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Objects of Worship and Shrine Treasures


Emaki

A kind of scroll composed of an illustrated narrative that unfolds as the scroll is unrolled. The origins of emaki are unknown, but they were produced as early as the late Heian period, and they assumed their present form from the twelfth century. The term emaki apparently dates to the Tokugawa per...

Jingū taima

Shrine amulets distributed throughout Japan by the Grand Shrines of Ise. The work of the priests called oshi in spreading the cult of the Grand Shrines nationwide began from the end of the Heian period and continued through the Kamakura and Muromachi periods, reaching its height in the Edo period. ...

Kagami

Mirror. A device that reflects an image using the reflective property of its surface. Mirrors may be made of copper, silver, iron, jewels, or glass, and can be found in many different designs, including round, square, elliptical, "eight-petal hollyhock" (hakkōkyō ), "eight-arch" (hachiry...

Kamidana

A household Shinto altar, a facility for the conduct of domestic rites within a home, in which amulets of the kami, an "apportioned spirit" (bunrei) of the kami, and similar items may be enshrined. The place chosen for installation of the kamidana should be clean, well-lighted, and quiet, in a loca...

Mandara

Transliteration of the Sanskrit mandala, objects originally of Buddhist origin created to express fundamental doctrines or concepts. As a pictorial phenomenon, mandala were used in Buddhist ritual sites, particularly as decorative depictions of the beatific scenes of Paradise. Based on the signific...

Mitamaya

A place or facility for enshrining the spirits of ancestors or noble persons; also called otamaya or reibyō. Ancient domestic rites were observed with the fourth- (or second-) month ritual of kinensai (spring festival), and the eleventh-month harvest festival of niinamesai, at which times ance...

Shichishitō

A sword passed down as a divine treasure (shinpō) in the treasury of Isonokami Jingū. Originally housed in the shrine and treated as an object of worship, the sword was displayed in the shrine's Divine Procession (shinkōsai) called the "Divine Procession of Swords" held annually on t...

Shinboku, Shinju

Literally, "divine tree," a tree regarded as sacred, as the symbol of sacred territory or a place in which the kami dwell. When viewed in this way, the cutting or polluting of such trees is avoided. On the other hand, in some cases the term is used to denote the lumber dedicated for building shrine...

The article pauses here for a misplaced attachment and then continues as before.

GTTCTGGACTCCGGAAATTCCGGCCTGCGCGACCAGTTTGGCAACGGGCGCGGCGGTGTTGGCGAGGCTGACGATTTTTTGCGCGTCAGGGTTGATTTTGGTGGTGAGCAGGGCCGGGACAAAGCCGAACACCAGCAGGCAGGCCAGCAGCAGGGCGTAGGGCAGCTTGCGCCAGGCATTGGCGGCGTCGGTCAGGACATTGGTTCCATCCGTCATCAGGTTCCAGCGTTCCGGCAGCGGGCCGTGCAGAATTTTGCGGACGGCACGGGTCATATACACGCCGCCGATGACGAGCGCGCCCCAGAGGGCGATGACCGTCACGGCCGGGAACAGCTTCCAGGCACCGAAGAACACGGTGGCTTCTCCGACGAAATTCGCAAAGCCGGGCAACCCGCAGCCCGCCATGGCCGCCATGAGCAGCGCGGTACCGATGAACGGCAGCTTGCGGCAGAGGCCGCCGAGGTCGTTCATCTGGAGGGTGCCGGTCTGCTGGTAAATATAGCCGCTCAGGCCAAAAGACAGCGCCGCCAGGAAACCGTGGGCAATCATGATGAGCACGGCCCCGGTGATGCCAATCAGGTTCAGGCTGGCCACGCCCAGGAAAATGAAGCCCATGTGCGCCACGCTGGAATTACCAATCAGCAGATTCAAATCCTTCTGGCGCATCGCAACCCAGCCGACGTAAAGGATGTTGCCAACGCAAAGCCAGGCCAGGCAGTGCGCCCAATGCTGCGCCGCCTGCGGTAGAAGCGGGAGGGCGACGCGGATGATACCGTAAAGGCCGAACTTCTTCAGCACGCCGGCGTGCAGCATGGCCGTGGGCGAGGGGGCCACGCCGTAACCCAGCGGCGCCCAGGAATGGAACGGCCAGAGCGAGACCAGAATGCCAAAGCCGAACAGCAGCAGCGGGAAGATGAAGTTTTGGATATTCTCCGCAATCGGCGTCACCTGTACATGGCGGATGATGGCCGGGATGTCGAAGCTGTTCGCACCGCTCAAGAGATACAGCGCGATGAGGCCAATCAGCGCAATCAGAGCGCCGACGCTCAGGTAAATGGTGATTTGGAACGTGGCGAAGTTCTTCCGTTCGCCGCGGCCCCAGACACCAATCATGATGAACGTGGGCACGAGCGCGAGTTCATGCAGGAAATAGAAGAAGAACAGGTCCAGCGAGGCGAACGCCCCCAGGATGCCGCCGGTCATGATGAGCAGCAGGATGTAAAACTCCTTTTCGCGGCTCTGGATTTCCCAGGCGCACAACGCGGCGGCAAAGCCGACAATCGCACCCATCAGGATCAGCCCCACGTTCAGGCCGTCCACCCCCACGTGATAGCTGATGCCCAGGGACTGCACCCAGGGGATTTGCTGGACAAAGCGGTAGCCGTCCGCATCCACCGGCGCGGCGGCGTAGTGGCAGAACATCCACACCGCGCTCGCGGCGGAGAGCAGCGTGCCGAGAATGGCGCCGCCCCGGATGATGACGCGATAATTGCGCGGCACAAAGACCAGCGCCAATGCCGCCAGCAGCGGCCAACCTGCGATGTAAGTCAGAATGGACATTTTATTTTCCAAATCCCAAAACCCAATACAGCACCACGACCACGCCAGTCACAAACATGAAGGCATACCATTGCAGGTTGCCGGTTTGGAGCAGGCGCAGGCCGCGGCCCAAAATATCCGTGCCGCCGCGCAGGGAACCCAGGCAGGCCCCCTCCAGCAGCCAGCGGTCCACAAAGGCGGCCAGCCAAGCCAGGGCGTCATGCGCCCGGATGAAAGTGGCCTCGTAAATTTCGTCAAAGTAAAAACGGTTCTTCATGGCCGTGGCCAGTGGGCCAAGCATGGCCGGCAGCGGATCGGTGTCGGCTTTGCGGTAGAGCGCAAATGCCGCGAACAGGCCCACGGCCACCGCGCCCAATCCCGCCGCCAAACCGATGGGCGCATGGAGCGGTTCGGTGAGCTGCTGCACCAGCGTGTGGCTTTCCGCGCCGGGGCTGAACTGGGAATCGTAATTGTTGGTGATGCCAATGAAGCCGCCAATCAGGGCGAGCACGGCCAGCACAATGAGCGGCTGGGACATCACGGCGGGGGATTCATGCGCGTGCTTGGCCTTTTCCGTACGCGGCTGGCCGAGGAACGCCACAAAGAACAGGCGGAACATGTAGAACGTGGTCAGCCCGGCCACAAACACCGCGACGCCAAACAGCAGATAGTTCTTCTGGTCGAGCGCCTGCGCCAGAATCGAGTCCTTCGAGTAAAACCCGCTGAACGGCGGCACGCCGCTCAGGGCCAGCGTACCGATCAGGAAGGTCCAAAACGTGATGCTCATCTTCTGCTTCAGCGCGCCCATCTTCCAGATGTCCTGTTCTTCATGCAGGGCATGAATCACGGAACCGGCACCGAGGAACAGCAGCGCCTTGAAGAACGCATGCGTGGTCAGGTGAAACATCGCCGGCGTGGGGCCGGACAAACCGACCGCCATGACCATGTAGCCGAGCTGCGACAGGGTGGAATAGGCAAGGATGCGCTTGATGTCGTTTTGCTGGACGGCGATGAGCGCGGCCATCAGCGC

Shinpō

Also read kamudakara, a general name for shrine treasures, but also referring more specifically to objects found in a shrine's inner sanctum and intimately related to the enshrined kami (saijin), or to those objects that are renewed on the occasion of the shrine's rebuilding, such as decorations or...

Shinsatsu, Mamorifuda

Shinsatsu are a type of thaumaturgic talisman (also known as gofu) distributed at shrines and considered symbols of a spiritual being or its supranormal power. Shinsatsu may be made of wood, paper, or metal, and bear a written or printed inscription; the term is generally used to refer to the relat...

Shintai

A physical object serving as an object of worship at shrines, and in which the spirit of the kami is believed to reside. Those used in Shrine Shinto (Jinja Shintō) are frequently called mitamashiro. Shintai are typically mirrors, swords, and jewels, although ritual wands (gohei) and sculptures...

Shinza

The place within a shrine where symbols of the kami (mitamashiro; see also shintai) are enshrined. In Shrine Shinto a building is constructed as a place to worship the kami, and within that building a shinza is established, decorated in a manner appropriate for a dwelling of the kami, and furnished...

Shinzō

Wooden images of kami carved from the end of the Nara period under the influence of Buddhist culture and in imitation of Buddhist sculpture. The trend toward the identification of Buddhas with indigenous kami (shinbutsu shūgō) increased from the Heian period, and statues of honji-butsu (B...

Statistics for the Distribution of Amulets from the Grand Shrines of Ise

The number of Ise amulets distributed nationwide, and the proportion of all households enshrining them reached a peak in 1943. The total number distributed fell rapidly with the end of the war, but gradually increased thereafter. On the other hand, the proportion of households enshrining Ise amulet...

Tokusanokamudakara

  Also read jusshu jinpō. According to the "original record of the heavenly grandchild" (Tenson hongi) in Sendai kuji hongi, these were the "ten kinds of heavenly-emblem sacred treasures" (amatsushirushi mizutakara tokusa) bestowed by the "heavenly ancestor" (amatsu mioya) on Nigihayahi no mikot...

Yorishiro

The place (or object or person) inhabited by a kami's spirit when it descends for a religious ceremony or when possessing a person. Yorishiro may be natural objects such as trees or rocks, or implements prepared for use in rituals, such as pillars, banners, or ritual emblems called gohei. In those ...





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